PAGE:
Under “plenary power,” have the people of the United States created a kind of superlegal golem, with powers neither created nor limited by their own fundamental law?
The Court cited Chae Chan Ping a dozen times between 1945 and 1977, but only once in the past 40 years—oddly enough, in that case, as evidence that “[the plenary] power is subject to important constitutional limitations.”
In other words, Chae Chan Ping has become a kind of crazy uncle in the constitutional basement, to be ignored if possible and explained, if necessary, only in the vaguest terms. In that, it is much like Korematsu v. United States and the other Japanese Internment Cases. Those cases approved the wartime roundup and imprisonment in camps of Japanese immigrants and American citizens of Japanese ancestry. Since then, the U.S. admitted it provided false evidence to support the internment; a district court expunged Korematsu’s conviction because the government lied in his case; Congress voted to compensate the survivors; and President Ronald Reagan apologized for the internment.
But the case has never been overruled; it survives as a grin without a cat, an emergency power in search of an emergency. As Justice Robert Jackson wrote at the time, the precedent “lies about like a loaded weapon ready for the hand of any authority that can bring forward a plausible claim of an urgent need.” The ghost of Korematsu has come out of the attic recently, as American leaders begin to talk seriously about camps and roundups and mass deportations. So, too, has the ghost of Chae Chan Ping, in the administration’s legal claims that Trump’s preferences as to immigrant streams may not be reviewed by the courts.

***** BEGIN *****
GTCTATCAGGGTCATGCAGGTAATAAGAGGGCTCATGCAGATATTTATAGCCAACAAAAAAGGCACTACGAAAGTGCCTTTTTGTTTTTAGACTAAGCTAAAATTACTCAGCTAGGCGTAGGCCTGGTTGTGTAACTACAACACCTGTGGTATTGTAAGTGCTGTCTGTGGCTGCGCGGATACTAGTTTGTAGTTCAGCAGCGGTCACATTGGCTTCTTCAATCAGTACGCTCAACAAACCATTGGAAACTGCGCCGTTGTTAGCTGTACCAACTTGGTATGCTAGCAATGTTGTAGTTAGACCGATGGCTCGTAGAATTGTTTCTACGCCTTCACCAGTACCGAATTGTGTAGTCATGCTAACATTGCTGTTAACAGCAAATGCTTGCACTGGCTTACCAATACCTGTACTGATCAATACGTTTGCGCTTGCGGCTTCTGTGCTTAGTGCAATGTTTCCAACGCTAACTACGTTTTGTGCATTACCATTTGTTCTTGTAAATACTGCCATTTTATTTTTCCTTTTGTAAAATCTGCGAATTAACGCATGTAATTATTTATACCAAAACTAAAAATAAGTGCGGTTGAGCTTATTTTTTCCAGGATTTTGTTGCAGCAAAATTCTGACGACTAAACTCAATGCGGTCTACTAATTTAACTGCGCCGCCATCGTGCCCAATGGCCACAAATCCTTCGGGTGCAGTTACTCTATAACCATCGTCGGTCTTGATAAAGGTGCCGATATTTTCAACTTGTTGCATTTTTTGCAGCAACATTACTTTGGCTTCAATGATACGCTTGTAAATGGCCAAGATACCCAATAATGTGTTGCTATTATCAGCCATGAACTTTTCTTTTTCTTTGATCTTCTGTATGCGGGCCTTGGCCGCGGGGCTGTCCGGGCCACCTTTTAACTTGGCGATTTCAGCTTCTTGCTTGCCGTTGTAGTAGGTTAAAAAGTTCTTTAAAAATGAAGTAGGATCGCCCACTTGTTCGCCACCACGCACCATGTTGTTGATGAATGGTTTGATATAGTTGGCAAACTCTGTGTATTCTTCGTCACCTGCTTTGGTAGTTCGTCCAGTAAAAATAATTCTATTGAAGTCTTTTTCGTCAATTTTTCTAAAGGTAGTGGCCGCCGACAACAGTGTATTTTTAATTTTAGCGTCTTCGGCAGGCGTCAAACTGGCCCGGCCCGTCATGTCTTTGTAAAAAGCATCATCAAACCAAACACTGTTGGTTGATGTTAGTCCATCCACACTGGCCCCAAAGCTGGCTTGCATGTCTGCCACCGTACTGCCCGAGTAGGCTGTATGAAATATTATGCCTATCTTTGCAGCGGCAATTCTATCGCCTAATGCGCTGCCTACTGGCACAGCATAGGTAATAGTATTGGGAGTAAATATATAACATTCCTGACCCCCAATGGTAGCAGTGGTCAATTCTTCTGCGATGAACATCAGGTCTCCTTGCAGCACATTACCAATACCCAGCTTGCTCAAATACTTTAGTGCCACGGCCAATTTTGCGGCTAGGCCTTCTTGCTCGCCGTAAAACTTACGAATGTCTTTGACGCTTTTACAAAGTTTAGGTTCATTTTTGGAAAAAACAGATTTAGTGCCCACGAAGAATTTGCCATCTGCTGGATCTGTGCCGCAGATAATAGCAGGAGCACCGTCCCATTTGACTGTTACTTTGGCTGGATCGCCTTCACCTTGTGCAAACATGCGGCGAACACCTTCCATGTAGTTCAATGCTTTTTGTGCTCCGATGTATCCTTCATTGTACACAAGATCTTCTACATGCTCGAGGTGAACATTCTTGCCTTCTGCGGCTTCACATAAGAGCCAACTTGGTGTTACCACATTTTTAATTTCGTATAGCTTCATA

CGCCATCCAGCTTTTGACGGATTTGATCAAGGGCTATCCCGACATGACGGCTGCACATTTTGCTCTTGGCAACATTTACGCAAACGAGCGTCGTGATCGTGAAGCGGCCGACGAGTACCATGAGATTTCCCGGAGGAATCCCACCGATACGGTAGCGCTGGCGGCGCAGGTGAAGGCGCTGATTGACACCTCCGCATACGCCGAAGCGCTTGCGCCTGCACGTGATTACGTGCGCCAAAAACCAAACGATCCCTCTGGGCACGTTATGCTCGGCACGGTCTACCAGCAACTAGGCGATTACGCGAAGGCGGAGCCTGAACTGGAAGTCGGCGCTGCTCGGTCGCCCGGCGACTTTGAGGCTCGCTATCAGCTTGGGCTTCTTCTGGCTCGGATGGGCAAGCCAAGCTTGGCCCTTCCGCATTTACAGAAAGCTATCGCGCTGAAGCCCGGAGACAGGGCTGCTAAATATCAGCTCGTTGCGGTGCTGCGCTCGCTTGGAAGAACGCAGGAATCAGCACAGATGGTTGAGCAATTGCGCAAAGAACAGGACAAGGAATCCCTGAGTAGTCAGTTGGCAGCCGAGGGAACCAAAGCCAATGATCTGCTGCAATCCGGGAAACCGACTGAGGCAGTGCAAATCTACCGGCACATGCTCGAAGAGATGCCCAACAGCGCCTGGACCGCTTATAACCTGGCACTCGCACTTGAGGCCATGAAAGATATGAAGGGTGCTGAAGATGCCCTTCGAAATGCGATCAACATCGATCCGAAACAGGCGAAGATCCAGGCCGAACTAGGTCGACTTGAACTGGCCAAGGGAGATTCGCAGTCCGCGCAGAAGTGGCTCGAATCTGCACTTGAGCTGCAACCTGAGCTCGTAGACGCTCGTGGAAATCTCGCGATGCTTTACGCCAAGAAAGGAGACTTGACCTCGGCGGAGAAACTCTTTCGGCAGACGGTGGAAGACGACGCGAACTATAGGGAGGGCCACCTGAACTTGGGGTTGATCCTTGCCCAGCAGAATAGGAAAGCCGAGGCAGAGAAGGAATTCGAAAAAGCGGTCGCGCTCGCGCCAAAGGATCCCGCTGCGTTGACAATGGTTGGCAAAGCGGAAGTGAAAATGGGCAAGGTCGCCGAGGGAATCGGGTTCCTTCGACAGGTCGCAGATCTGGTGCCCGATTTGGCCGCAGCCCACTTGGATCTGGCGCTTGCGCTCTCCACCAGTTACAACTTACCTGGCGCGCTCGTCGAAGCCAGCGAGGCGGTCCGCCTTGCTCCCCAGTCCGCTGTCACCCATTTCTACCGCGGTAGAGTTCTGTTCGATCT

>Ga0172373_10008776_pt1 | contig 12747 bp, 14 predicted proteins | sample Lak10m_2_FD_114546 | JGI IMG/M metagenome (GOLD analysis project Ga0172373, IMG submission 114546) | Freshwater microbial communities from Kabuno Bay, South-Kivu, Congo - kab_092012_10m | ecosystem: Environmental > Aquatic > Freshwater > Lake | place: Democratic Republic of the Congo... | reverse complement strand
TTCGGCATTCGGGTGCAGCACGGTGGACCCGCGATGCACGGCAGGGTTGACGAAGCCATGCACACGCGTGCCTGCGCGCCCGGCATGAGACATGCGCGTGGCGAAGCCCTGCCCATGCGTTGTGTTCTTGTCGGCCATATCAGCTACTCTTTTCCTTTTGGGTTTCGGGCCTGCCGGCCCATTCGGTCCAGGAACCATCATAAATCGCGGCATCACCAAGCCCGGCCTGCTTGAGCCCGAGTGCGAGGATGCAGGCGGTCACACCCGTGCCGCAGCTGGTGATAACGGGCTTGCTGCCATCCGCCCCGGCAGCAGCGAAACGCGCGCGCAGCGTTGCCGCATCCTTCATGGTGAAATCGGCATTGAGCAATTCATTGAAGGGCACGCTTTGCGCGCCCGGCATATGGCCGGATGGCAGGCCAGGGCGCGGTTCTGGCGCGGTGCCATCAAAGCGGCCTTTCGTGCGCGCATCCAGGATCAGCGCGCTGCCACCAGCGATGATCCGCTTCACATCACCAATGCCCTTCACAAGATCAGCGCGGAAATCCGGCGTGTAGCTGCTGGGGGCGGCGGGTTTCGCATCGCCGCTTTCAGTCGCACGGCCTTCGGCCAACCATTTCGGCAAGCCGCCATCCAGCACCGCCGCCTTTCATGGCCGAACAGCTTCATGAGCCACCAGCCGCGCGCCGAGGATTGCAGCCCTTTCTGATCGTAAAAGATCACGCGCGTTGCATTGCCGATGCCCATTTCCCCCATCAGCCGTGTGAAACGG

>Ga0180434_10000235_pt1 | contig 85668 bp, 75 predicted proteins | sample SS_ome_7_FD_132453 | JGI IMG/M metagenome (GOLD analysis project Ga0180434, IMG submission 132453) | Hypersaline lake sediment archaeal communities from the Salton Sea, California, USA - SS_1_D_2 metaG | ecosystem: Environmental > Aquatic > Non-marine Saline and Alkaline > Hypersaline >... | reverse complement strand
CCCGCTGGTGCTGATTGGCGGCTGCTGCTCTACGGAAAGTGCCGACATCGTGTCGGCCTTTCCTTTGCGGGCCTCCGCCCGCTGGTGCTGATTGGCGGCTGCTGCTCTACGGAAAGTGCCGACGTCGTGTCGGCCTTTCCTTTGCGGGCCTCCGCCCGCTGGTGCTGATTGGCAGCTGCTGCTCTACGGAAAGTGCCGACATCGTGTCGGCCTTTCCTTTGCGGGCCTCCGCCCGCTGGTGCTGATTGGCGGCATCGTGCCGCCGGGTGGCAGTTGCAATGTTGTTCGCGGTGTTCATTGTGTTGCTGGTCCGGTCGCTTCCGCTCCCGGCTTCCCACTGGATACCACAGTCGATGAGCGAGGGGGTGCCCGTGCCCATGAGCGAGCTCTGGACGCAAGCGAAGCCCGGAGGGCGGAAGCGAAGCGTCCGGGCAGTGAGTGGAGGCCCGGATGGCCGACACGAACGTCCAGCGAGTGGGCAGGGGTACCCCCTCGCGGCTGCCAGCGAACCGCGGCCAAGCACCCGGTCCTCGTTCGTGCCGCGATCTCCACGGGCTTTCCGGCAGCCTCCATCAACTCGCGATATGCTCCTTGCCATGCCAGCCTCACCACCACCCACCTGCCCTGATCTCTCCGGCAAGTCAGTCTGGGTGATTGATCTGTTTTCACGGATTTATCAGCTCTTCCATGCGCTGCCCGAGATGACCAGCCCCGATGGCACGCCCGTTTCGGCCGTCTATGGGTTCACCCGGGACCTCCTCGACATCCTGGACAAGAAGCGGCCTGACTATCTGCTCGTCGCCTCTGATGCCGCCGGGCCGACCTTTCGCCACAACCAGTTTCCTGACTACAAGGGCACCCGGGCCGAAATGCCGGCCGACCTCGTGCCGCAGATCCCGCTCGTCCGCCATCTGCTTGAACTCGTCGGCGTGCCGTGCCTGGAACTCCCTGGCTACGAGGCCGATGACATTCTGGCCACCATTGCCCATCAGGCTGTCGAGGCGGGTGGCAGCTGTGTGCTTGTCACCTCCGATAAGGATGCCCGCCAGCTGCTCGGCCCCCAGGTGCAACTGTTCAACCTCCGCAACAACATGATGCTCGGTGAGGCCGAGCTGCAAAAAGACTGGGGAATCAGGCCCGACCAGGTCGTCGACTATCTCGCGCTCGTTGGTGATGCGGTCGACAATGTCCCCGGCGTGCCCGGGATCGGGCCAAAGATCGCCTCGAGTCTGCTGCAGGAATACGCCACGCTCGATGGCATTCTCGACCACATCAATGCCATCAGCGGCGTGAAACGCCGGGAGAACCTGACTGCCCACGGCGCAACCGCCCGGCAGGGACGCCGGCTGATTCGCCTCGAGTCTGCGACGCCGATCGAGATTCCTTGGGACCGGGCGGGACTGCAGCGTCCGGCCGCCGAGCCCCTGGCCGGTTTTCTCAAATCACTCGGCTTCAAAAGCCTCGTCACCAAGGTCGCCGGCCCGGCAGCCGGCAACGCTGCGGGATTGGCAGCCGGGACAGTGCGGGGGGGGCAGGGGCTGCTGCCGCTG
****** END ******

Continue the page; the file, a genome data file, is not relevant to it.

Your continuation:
The Court’s reticence about these cases, UNLV’s Kagan explained in an interview, comes out of “a kind of dance between the branches [of government]—not closing doors all the way, with an understanding that there will be some discretion by the other branches. But discretion is not what we have come to expect from the Trump administration.”
Chin, of UC Davis, told me that “there is no question that the ghost of the Chinese Exclusion cases haunts the travel ban case and the travel ban policy. The courts have to figure out if these century-old cases are still good law, and the country has to figure out if our discriminatory immigration policy dating back to 1790 is consistent with our current values.”
The Court is likely to decide this case without explicitly reaching that issue. But judicial decisions, like magic spells, often summon powers that transcend the words they use. We will get a travel ban decision soon, perhaps by summer. That opinion may give a hint whether Chae Chan Ping’s ghost haunts us still, or whether this mistreated laborer can finally take his rest.